Smartphones can help in other ways too. For instance, according to Prevention.co, simply tracking what you eat by taking a quick picture of your plate or your potato chip bag before chowing down can make a tremendous difference. This allows you to see everything you’re eating, making you less likely to underestimate just how much you’re eating.
According to The Huffington Post, many dieters fail to record the “little bites” they sneak in throughout the day. Kerr noted that this is especially problematic for adolescents, since they’re more prone to snacking than adults are. But when you only need to take a picture of what you’re eating, you’re less likely to gloss over anything.
This method has proven effective in studies. Yahoo explained that “a study in the Journal of the Academy of Nutrition and Dietetics investigated the effectiveness of keeping a food log, and [it] found that people who kept one lost 2.8 kg, [or 6 pounds] more than people who tried to follow the diet without recording it.”
Finally, smartphones can help dieters keep in contact with their peers, coaches and health experts for support. As Duncan found, being able to talk with or text an expert at any time is valuable in our busy world where face-to-face meetings can be expensive and difficult to schedule.
It’s Dangerous to Go Alone: Use Social Media
Since humans are naturally social, support from peers can be tremendously helpful when tackling something as difficult as changing one’s eating habits and exercise habits entirely. According to Sergio Guillén, “the enactment of any change that is expected to be permanent needs to start from the internal conviction of the person, and a high level of continuous support is required to assure compliance and motivation.”
And, of course, social media is an effective means of connecting with your friends. Marjorie Nolan, registered dietician of the American Dietetic Association, said research supports the idea that social media helps people lose weight.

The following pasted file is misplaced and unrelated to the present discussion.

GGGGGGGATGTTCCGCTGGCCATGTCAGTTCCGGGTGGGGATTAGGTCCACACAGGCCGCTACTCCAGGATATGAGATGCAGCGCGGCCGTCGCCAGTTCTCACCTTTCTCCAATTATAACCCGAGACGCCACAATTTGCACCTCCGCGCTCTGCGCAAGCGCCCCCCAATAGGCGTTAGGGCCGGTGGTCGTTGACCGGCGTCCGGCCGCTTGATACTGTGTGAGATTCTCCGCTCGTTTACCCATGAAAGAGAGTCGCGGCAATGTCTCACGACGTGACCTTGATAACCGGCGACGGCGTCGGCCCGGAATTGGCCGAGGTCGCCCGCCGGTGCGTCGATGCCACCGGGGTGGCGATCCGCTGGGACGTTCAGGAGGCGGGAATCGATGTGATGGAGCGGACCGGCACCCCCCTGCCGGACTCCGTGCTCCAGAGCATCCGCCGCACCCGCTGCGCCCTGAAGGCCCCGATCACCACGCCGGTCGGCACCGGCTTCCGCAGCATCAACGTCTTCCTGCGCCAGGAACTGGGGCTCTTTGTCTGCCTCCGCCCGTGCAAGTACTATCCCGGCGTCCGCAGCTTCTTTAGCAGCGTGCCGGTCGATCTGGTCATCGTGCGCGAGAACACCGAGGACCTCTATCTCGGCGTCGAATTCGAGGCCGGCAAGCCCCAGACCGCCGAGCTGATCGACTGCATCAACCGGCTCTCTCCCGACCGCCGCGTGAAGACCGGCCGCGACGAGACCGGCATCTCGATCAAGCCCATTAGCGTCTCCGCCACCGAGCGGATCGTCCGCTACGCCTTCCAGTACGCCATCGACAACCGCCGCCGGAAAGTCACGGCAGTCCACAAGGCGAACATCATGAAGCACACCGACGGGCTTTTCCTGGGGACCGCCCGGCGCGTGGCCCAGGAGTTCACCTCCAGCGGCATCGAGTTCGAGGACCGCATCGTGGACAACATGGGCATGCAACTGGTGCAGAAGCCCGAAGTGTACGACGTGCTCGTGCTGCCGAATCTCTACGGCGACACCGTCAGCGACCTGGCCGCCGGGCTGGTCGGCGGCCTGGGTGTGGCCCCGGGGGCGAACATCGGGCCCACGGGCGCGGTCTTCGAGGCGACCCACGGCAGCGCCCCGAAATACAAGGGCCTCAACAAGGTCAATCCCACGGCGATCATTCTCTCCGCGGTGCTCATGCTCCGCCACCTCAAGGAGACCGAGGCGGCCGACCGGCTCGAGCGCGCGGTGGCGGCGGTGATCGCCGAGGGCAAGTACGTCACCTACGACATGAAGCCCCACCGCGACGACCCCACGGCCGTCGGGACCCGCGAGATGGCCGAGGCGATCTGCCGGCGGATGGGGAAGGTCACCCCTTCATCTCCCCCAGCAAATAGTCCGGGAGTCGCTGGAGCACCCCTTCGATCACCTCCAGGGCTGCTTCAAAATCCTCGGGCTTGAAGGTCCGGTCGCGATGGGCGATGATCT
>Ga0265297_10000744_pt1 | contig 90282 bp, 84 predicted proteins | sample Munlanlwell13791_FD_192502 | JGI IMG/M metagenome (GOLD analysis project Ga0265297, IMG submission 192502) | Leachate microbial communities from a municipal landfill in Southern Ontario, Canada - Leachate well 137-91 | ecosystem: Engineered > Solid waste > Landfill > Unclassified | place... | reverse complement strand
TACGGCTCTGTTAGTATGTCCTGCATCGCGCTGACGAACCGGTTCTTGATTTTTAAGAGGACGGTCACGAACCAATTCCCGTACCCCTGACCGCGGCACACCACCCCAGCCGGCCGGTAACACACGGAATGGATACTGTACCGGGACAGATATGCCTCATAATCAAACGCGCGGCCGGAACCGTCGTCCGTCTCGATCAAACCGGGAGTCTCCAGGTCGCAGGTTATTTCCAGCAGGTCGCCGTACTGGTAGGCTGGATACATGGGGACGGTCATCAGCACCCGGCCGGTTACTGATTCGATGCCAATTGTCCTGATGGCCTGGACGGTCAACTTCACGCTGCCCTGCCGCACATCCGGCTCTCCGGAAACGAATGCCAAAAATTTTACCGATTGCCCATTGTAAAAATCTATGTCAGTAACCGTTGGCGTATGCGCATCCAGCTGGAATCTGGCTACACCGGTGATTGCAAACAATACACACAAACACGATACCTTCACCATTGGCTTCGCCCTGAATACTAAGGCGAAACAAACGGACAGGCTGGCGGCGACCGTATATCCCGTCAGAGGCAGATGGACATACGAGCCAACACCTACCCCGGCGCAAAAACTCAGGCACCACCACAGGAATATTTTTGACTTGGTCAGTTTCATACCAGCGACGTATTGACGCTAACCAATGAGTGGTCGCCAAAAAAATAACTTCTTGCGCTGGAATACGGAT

eDiet.com’s Facebook page, where thousands of people can talk to one another about their weight loss goals.
Colleen Lange, a 41-year-old resident of New Jersey, told Prevention.com that posting on Facebook and Twitter with her friends helped her tremendously. “We post daily—sharing recipes, supporting one another, even talking a little smack for extra motivation,” she explained. People like her can celebrate when weight loss goals are met, console individuals who end up regaining some weight, and more. Turning weight loss into a healthy competition can also motivate people. Blogging about your changes in eating and exercise habits can help you stay motivated too. Plus, people may borrow some of your ideas to help themselves out.
Other Devices for Dieting and Staying Fit
You can also stay fit by wearing a pedometer. Although the basic step-counting device isn’t new, recent pedometers have many advanced features to help keep track of your daily movement. For instance, the Omron Pocket Pedometer comes with health management software, as stated on Amazon. This allows you to set specific activity goals and keep track of how well you’re meeting those goals each day. Also, the pedometer itself can be adjusted to your personal stride length for a more accurate step count, something valuable to people who aren’t of an average height. It can look at “aerobic steps,” those taken consistently for over 10 minutes or taken quickly. It also looks at your time active, the distance you’ve travelled and the calories and grams of fat you’ve burned.